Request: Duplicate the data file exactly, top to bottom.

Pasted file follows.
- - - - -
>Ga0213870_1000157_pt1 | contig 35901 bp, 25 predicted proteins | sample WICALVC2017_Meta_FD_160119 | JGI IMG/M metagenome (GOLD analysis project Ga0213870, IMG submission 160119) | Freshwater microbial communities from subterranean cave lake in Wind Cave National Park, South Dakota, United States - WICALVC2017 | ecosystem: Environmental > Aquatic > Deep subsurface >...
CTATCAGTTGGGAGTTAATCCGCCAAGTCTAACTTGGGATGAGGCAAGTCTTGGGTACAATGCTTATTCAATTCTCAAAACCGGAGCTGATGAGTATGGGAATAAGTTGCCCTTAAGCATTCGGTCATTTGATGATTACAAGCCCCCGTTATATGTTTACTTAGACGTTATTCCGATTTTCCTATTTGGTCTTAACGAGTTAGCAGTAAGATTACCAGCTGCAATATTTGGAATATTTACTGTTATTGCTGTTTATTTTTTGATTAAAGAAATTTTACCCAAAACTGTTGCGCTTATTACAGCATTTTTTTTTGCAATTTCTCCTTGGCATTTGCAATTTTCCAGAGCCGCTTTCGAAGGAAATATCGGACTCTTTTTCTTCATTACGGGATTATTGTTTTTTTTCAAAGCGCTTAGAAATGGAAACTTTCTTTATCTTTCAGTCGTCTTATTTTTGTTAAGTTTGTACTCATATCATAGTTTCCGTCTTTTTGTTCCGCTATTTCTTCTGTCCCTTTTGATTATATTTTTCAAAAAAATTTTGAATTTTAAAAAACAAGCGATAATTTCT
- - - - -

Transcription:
>Ga0213870_1000157_pt1 | contig 35901 bp, 25 predicted proteins | sample WICALVC2017_Meta_FD_160119 | JGI IMG/M metagenome (GOLD analysis project Ga0213870, IMG submission 160119) | Freshwater microbial communities from subterranean cave lake in Wind Cave National Park, South Dakota, United States - WICALVC2017 | ecosystem: Environmental > Aquatic > Deep subsurface >...
CTATCAGTTGGGAGTTAATCCGCCAAGTCTAACTTGGGATGAGGCAAGTCTTGGGTACAATGCTTATTCAATTCTCAAAACCGGAGCTGATGAGTATGGGAATAAGTTGCCCTTAAGCATTCGGTCATTTGATGATTACAAGCCCCCGTTATATGTTTACTTAGACGTTATTCCGATTTTCCTATTTGGTCTTAACGAGTTAGCAGTAAGATTACCAGCTGCAATATTTGGAATATTTACTGTTATTGCTGTTTATTTTTTGATTAAAGAAATTTTACCCAAAACTGTTGCGCTTATTACAGCATTTTTTTTTGCAATTTCTCCTTGGCATTTGCAATTTTCCAGAGCCGCTTTCGAAGGAAATATCGGACTCTTTTTCTTCATTACGGGATTATTGTTTTTTTTCAAAGCGCTTAGAAATGGAAACTTTCTTTATCTTTCAGTCGTCTTATTTTTGTTAAGTTTGTACTCATATCATAGTTTCCGTCTTTTTGTTCCGCTATTTCTTCTGTCCCTTTTGATTATATTTTTCAAAAAAATTTTGAATTTTAAAAAACAAGCGATAATTTCT